Fairfield theater bid to reach underprivileged near deadline
The big-name concerts the Fairfield Theatre Company has put on at Stage One in Fairfield and The Klein in Bridgeport have attracted mostly suburban patrons who can afford the ticket prices.
But if the company can raise nearly $30,000 in the next four days, it can take full advantage of a grant that would fatten its paper-thin budget and extend arts programs to inner-city children, senior citizens, people with learning disabilities and others.
Two anonymous donors have pledged up to $100,000 to match donations in the nonprofit FTC's waning fundraising drive. But the sweetheart deal ends on Valentines Day -- Monday -- and at last count, the company has raised just a little more than $70,000.
It has long been the company's goal to bring into the theater the underprivileged and the underserved, said Brad Purcell, president of the FTC board of directors. If it can take full advantage of the grant, the company would open its doors to underprivileged Bridgeport children, provide music therapy for autistic children and follow through on several other initiatives that are in the works.
"People with means will always find their way to art," said Eileen O'Reilly, FTC's managing director.
More InformationHow to contribute The Fairfield Theatre Company at last count needed to raise nearly $30,000 by Monday to take full benefit of a matching grant. Here's how to contribute: By phone: 203-259-1036 Online: www.fairfieldtheatre.org In person: FTC box office, 70 Sanford St., noon to 5 p.m., seven days a week. By mail: Fairfield Theatre Company, 70 Sanford St., Fairfield CT 06824.
"But it's important to bring everyone to art, because it's such a life-enhancing experience. It opens up their lives to so many possibilities," she said. "You can change a child's life by handing them an instrument, so for FTC, as a performing arts organization, it is essential to offer this programming.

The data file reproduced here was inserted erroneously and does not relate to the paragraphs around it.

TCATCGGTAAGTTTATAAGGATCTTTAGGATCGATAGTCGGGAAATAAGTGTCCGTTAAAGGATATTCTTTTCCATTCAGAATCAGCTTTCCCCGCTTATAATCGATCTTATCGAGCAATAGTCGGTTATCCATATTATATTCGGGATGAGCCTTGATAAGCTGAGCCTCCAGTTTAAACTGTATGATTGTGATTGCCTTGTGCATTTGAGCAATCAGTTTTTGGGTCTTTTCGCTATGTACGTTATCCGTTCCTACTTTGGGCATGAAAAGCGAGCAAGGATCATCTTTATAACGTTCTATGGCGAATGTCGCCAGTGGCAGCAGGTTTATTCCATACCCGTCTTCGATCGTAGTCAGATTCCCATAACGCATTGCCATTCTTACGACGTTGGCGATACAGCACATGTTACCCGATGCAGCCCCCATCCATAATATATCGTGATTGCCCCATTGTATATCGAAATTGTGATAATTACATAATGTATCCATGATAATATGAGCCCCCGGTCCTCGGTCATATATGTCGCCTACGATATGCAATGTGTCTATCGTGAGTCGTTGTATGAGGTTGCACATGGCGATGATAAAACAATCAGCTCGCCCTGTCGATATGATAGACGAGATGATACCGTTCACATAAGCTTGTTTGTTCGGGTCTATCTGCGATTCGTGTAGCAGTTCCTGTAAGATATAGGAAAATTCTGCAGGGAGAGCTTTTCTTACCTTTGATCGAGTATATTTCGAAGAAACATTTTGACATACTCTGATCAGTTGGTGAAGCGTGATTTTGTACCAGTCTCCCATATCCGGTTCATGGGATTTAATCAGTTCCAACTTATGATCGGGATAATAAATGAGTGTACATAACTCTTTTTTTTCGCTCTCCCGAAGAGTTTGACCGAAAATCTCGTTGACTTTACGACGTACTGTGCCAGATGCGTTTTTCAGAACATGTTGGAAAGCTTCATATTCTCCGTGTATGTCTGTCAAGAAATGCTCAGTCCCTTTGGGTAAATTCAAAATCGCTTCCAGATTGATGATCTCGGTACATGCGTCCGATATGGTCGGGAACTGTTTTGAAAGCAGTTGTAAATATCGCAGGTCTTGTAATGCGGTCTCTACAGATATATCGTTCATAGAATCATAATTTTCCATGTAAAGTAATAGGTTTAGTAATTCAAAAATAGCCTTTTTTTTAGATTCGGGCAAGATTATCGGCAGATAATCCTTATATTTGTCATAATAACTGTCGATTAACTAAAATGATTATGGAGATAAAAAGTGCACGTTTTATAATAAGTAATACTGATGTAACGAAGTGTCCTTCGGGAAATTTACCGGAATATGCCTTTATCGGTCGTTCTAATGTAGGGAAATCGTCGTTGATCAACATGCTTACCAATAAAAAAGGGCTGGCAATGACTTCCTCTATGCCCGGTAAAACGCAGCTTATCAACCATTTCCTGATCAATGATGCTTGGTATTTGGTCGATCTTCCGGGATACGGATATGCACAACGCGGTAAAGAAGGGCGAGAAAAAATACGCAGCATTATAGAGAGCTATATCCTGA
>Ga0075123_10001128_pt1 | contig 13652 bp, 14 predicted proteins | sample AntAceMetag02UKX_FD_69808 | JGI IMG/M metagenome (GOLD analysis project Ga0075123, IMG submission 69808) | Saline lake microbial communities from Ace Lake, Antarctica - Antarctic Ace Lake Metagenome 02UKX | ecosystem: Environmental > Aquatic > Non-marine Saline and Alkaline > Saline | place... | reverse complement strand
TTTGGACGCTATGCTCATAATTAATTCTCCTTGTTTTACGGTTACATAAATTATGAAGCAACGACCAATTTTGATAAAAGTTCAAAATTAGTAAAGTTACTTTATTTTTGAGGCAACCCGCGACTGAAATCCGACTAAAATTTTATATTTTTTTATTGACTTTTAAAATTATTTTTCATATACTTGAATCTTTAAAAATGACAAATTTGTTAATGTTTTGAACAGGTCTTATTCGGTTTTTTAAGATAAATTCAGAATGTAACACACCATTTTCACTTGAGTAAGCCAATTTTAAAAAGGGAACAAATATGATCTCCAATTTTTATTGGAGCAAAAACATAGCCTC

Less than 80 percent of the nonprofit's operating budget comes from ticket sales, Purcell said, so offering programs that cost more than they took in has been difficult, at best.
But that will change -- even more so with a late boost from the community, he said.
O'Reilly said the money would help to create a "financial safety net for the organization."
When the FTC first opened on Sanford Street a decade ago, it staged plays, not concerts. But drama didn't attract big enough audiences, and the theater went dark for some time.
So to revive the company and keep it afloat, its leaders have focused on well-known acts that attract paying crowds. But FTC's board has long wanted to reach those who can't afford tickets to big-name events, Purcell said.
"On average, we put on two to two-and-a-half shows a week," said Purcell, "So there's a lot of opportunity to use our spare capacity with the proper funding. There's a lot of daytime capability. Even the weeks we do four shows a week, we're only open 12 hours the entire week."
In March, FTC will launch "Saturday Kids at FTC," a program of professional music instruction for Bridgeport Public Schools students. Workshops in strings and guitars and in piano are planned, along with a collaborative performance workshop in which young musicians will have instruction in playing along with one another.
The infusion of new money also will allow FTC to expand its audience. O'Reilly said the FTC wants to bring in the widest, most diverse audience possible -- from kids to seniors.
Purcell added that the typical patron tends to be between 40 and 60 years old, and they come out to see a lot of the older acts that had great success in the '70s and '80s.
"There's an opportunity to bring in a younger audience with some performances that appeal to them," he said.
"We don't do as much as we would like to be doing," said Purcell. "We would like to supplement the music with something more nonprofit oriented."
He added, "We want to make FTC as relevant to the community as possible."
One incentive for donors is that anyone who donates $50 or more will become an FTC member, allowing discounts and access to tickets before they are available to the public.